Facing a Wave of Sex-Abuse Claims, Boy Scouts of America Files for Bankruptcy


The Boy Scouts of America, an iconic presence in the nation’s experience for more than a century, filed for bankruptcy protection early Tuesday, succumbing to financial pressures that included a surge in legal costs over its handling of sexual abuse allegations.

Founded in 1910, the Boy Scouts have long maintained internal files at their headquarters in Texas detailing decades of allegations involving nearly 8,000 “perpetrators,” according to an expert hired by the organization. Lawyers have said in recent months that former scouts have come forward to identify hundreds of other abusers not included in those files.

The bankruptcy filing, in Delaware, is expected to disrupt continuing litigation and establish a deadline for when former scouts can pursue claims.

“If you’ve ever considered coming forward, now is the time,” said Tim Kosnoff, a lawyer who has long worked on Boy Scouts cases and is part of a team of attorneys who created an Abused in Scouting victims’ group.

Jim Turley, the national chair of Boy Scouts of America, said in an open letter that the organization was entering bankruptcy in order to equitably compensate all victims of abuse through a trust.

“I want you to know that we believe you, we believe in compensating you, and we have programs in place to pay for counseling for you and your family,” Mr. Turley said.

It is unclear how much of an overhaul the bankruptcy process will bring to the Boy Scouts, which reports having 2.4 million youth participants, but Mr. Kosnoff said the filing seemed necessary given the totality of the claims that have emerged. At a minimum, Mr. Kosnoff said he would like to see the organization clean out its management and end lucrative salaries for leaders, some of whom earn more than half a million dollars annually.

Even then, Mr. Kosnoff said that he finds it “difficult to impossible” for him to envision a new structure that would give him confidence that the nonprofit has sufficiently changed. He said the organization, which has operated under a congressional charter since 1916, may need to liquidate and allow some new organization with better controls come in to fill the void.

The Boy Scouts have already sought ways to navigate the organization’s dwindling influence among American children — the 2.4 million youth participants the group claims now are about half the number that were involved in the 1970s. In recent years, the group has changed membership requirements to allow openly gay scouts in 2013, then openly gay leaders in 2015, and then expanding to allow girls to participate starting in 2017. But legal pressures have only grown.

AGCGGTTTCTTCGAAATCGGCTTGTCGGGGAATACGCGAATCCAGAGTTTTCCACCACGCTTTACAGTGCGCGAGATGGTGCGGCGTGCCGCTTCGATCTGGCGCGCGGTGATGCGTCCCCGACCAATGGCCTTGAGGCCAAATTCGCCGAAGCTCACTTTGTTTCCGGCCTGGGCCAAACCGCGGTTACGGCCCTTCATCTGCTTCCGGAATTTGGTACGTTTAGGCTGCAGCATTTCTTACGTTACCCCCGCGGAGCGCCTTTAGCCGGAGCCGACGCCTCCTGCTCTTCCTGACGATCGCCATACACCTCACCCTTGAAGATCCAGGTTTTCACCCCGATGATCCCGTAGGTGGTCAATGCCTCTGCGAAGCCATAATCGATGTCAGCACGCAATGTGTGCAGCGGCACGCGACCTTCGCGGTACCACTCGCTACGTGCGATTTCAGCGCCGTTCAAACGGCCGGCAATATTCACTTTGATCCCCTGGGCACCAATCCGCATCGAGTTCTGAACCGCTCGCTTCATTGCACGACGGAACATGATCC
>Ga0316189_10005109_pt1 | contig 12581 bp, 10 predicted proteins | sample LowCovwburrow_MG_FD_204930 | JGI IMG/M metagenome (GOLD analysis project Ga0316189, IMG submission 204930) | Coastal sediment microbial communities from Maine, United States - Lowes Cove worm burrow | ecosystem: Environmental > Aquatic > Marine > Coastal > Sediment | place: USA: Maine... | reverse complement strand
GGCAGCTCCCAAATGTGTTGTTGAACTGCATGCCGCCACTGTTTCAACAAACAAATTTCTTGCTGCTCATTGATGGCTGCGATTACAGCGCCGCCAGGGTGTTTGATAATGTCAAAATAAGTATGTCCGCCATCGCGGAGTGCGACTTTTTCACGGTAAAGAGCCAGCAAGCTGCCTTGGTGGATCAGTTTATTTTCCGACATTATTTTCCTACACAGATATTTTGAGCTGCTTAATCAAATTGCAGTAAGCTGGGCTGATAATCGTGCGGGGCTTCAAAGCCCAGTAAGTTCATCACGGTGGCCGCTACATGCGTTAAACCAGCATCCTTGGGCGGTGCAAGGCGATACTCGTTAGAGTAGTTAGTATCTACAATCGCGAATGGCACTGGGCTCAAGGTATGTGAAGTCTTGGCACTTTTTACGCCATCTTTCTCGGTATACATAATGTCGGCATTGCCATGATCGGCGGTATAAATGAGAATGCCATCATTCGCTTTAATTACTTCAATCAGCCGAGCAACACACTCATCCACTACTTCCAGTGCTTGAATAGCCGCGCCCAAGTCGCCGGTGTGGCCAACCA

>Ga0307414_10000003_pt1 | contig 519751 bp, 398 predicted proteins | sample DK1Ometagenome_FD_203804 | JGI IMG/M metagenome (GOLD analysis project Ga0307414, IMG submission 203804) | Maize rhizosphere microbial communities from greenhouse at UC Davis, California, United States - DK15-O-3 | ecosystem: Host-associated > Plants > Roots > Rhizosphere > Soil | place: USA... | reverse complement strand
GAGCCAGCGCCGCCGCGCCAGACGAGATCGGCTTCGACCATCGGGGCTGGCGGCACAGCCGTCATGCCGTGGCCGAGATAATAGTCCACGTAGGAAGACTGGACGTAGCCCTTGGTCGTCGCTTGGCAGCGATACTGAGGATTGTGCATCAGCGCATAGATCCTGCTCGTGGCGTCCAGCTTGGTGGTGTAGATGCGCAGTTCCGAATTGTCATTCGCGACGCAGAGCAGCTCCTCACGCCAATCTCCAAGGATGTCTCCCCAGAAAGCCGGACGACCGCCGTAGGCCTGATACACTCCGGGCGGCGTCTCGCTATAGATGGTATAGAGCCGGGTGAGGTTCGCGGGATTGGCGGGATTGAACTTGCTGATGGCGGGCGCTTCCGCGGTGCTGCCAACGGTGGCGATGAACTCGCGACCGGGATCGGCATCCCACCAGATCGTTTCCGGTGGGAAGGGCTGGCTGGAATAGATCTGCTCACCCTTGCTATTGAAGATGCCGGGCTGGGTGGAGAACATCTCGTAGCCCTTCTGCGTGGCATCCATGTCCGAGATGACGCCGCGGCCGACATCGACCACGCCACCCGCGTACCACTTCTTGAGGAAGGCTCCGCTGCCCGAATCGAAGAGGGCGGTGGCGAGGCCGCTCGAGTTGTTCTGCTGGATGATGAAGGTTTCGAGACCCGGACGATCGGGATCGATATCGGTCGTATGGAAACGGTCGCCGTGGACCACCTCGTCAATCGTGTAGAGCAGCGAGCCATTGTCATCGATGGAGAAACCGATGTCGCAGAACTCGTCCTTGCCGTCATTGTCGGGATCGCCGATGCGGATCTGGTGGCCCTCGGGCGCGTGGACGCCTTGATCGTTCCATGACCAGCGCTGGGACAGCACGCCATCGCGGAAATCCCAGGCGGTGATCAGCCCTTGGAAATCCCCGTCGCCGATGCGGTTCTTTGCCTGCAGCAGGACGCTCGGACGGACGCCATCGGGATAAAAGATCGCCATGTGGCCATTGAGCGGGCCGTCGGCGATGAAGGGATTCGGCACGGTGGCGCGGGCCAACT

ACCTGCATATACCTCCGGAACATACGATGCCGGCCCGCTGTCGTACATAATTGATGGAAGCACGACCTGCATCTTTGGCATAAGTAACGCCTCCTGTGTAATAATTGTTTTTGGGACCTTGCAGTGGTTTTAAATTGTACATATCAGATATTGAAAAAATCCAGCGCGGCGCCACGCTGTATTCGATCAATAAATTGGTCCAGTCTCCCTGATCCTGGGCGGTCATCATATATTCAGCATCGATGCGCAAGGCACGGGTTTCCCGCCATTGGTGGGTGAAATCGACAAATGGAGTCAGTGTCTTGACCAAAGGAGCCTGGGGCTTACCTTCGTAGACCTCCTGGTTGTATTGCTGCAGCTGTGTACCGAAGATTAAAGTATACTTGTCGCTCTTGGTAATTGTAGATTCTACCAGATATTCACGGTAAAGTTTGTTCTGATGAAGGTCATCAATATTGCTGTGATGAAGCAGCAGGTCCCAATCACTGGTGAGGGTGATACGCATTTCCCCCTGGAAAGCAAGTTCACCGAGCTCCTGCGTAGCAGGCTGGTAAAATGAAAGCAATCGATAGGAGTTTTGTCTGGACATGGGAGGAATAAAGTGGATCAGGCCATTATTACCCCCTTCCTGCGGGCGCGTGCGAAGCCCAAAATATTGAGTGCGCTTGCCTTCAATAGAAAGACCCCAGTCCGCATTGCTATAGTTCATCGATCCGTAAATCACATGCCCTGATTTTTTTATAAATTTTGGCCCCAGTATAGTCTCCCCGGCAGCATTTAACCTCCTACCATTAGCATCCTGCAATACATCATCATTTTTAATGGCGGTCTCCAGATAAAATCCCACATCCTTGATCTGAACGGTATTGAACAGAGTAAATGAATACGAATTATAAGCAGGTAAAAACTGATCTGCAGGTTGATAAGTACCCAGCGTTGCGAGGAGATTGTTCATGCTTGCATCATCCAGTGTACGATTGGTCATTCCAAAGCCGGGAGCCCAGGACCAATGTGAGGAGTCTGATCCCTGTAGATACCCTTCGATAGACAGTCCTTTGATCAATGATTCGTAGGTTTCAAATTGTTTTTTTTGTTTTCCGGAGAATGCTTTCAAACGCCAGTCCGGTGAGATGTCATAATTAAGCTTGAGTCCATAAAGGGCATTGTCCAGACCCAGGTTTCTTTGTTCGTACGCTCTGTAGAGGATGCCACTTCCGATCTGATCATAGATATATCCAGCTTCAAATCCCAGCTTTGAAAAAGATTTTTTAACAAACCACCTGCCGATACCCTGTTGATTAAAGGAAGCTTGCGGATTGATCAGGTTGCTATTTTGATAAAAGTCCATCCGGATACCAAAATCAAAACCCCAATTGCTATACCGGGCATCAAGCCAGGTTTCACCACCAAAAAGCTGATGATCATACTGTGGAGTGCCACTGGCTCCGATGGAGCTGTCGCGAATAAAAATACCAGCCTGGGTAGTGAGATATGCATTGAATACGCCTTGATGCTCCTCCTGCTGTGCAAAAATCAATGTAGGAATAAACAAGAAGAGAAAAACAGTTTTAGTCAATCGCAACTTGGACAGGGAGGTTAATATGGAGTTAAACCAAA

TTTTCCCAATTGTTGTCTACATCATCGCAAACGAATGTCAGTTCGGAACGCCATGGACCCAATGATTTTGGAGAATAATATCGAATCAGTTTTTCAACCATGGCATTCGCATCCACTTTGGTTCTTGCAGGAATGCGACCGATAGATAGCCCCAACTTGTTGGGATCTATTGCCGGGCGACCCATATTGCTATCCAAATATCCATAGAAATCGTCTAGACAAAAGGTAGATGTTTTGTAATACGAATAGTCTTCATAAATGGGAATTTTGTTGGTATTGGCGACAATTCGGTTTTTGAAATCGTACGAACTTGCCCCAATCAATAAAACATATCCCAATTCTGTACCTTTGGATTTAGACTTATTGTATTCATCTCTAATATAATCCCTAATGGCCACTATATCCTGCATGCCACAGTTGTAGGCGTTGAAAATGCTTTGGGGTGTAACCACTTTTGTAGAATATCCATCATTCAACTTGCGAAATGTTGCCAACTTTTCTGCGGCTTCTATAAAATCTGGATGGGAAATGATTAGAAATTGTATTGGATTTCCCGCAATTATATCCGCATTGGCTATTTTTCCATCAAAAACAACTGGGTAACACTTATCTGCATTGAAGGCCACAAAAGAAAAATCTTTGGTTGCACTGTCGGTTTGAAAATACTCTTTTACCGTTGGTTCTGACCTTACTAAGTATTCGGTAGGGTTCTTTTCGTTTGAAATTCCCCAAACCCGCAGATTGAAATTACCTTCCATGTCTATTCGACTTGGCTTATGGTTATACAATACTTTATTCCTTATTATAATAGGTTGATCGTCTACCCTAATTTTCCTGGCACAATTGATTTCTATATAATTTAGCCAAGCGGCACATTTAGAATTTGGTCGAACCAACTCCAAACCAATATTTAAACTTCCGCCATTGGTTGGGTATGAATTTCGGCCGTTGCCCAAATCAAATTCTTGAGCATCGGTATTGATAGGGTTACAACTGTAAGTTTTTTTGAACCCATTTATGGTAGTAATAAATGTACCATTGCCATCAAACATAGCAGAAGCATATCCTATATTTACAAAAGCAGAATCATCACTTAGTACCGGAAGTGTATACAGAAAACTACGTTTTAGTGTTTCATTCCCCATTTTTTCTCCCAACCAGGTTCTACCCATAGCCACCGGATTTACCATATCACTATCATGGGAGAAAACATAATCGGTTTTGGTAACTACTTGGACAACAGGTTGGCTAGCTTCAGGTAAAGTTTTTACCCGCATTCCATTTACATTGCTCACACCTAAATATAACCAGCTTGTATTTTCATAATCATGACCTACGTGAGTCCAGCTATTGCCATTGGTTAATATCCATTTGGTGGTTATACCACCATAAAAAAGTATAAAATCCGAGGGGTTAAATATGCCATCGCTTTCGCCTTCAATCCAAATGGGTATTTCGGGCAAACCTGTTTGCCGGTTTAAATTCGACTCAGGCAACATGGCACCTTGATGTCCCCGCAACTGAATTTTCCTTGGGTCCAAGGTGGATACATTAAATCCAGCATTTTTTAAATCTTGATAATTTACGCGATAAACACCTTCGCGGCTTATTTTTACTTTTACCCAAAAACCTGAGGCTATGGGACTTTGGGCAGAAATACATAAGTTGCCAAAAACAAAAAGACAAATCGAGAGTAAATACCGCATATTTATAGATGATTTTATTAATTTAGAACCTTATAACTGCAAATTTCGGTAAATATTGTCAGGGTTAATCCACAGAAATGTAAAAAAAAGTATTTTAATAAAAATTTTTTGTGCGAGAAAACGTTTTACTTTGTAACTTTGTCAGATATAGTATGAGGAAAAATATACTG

Victims and their lawyers have argued that the files hid the problem and left scouts at risk. The Boy Scouts of America has said that it put in safeguards over the years to require background checks for volunteers, mandatory training and a policy that prohibits one-on-one situations between children and adults.

Last year, the Abused in Scouting group began advertising around the country and has since found nearly 2,000 people with complaints, including one in every state. The clients range in age from 8 to 93. When the attorneys brought forward more potential suspects of abuse, the organization said it began an investigation and made 120 new reports to law enforcement agencies.

Robbie Pierce, 39, of Los Angeles, was involved in scouting throughout his childhood, with a mother who ran a Cub Scout day camp in California. In August of 1994, when he was 13, Mr. Pierce said he was on a weeklong outing at Camp Wolfeboro in the Sierra Nevada Mountains when he and several other children, including Mr. Pierce’s brother, showed signs of illness and went to the medic lodge.

There, a man who was not a medic but a leader of the camp examined each of the boys in private, Mr. Pierce said. He said the man had him take his clothes off and then fondled his genitals, saying he was looking for a hernia.

Mr. Pierce said the boys did not discuss what happened until Mr. Pierce said his brother brought it up years later and laid out what happened to him that night.

Mr. Pierce said he did not know until much later that there was a systemic problem in the Boy Scouts. He said that while the organization helped shape him and gave him many positive experiences, he now believes it must be abolished or radically changed.

“It provides pedophiles with access to boys,” Mr. Pierce said. “That has to stop. I don’t know if that means getting rid of the Boy Scouts or some new oversight.”



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